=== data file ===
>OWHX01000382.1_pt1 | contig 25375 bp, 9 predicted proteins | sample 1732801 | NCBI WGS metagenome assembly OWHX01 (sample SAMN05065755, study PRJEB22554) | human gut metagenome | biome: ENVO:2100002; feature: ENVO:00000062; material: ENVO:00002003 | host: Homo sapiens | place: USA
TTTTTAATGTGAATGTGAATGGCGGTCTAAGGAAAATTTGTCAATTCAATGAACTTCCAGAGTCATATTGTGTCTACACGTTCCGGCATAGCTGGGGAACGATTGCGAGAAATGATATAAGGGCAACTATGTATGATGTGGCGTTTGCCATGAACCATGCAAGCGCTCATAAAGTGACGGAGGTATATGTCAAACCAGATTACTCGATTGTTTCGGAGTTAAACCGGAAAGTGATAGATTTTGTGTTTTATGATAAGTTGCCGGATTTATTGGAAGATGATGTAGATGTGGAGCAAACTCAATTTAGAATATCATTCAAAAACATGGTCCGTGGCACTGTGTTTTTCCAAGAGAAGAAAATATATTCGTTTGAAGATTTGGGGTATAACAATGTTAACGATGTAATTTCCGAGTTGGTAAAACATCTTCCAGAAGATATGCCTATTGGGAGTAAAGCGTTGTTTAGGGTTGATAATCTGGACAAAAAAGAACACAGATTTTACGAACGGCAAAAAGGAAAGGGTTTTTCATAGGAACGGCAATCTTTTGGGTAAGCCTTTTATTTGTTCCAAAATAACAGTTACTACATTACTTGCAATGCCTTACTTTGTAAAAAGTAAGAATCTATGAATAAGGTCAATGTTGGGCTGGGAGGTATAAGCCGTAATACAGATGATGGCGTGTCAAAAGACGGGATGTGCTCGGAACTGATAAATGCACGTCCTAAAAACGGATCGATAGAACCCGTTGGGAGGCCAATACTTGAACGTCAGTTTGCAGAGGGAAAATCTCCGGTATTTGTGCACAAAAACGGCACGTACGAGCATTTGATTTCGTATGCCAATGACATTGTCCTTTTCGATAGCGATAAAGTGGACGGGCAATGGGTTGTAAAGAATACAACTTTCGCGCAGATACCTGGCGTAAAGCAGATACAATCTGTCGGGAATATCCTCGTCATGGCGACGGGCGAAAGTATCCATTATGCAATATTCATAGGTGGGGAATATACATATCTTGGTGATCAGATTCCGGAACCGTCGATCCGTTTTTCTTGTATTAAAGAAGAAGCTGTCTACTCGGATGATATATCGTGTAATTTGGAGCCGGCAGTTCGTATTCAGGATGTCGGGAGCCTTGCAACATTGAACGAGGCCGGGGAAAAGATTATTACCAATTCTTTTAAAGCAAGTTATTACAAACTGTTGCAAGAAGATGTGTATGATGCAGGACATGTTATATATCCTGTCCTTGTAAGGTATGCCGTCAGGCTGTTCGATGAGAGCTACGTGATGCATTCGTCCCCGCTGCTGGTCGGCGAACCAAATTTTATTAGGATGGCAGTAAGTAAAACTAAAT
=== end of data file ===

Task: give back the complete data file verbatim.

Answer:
>OWHX01000382.1_pt1 | contig 25375 bp, 9 predicted proteins | sample 1732801 | NCBI WGS metagenome assembly OWHX01 (sample SAMN05065755, study PRJEB22554) | human gut metagenome | biome: ENVO:2100002; feature: ENVO:00000062; material: ENVO:00002003 | host: Homo sapiens | place: USA
TTTTTAATGTGAATGTGAATGGCGGTCTAAGGAAAATTTGTCAATTCAATGAACTTCCAGAGTCATATTGTGTCTACACGTTCCGGCATAGCTGGGGAACGATTGCGAGAAATGATATAAGGGCAACTATGTATGATGTGGCGTTTGCCATGAACCATGCAAGCGCTCATAAAGTGACGGAGGTATATGTCAAACCAGATTACTCGATTGTTTCGGAGTTAAACCGGAAAGTGATAGATTTTGTGTTTTATGATAAGTTGCCGGATTTATTGGAAGATGATGTAGATGTGGAGCAAACTCAATTTAGAATATCATTCAAAAACATGGTCCGTGGCACTGTGTTTTTCCAAGAGAAGAAAATATATTCGTTTGAAGATTTGGGGTATAACAATGTTAACGATGTAATTTCCGAGTTGGTAAAACATCTTCCAGAAGATATGCCTATTGGGAGTAAAGCGTTGTTTAGGGTTGATAATCTGGACAAAAAAGAACACAGATTTTACGAACGGCAAAAAGGAAAGGGTTTTTCATAGGAACGGCAATCTTTTGGGTAAGCCTTTTATTTGTTCCAAAATAACAGTTACTACATTACTTGCAATGCCTTACTTTGTAAAAAGTAAGAATCTATGAATAAGGTCAATGTTGGGCTGGGAGGTATAAGCCGTAATACAGATGATGGCGTGTCAAAAGACGGGATGTGCTCGGAACTGATAAATGCACGTCCTAAAAACGGATCGATAGAACCCGTTGGGAGGCCAATACTTGAACGTCAGTTTGCAGAGGGAAAATCTCCGGTATTTGTGCACAAAAACGGCACGTACGAGCATTTGATTTCGTATGCCAATGACATTGTCCTTTTCGATAGCGATAAAGTGGACGGGCAATGGGTTGTAAAGAATACAACTTTCGCGCAGATACCTGGCGTAAAGCAGATACAATCTGTCGGGAATATCCTCGTCATGGCGACGGGCGAAAGTATCCATTATGCAATATTCATAGGTGGGGAATATACATATCTTGGTGATCAGATTCCGGAACCGTCGATCCGTTTTTCTTGTATTAAAGAAGAAGCTGTCTACTCGGATGATATATCGTGTAATTTGGAGCCGGCAGTTCGTATTCAGGATGTCGGGAGCCTTGCAACATTGAACGAGGCCGGGGAAAAGATTATTACCAATTCTTTTAAAGCAAGTTATTACAAACTGTTGCAAGAAGATGTGTATGATGCAGGACATGTTATATATCCTGTCCTTGTAAGGTATGCCGTCAGGCTGTTCGATGAGAGCTACGTGATGCATTCGTCCCCGCTGCTGGTCGGCGAACCAAATTTTATTAGGATGGCAGTAAGTAAAACTAAAT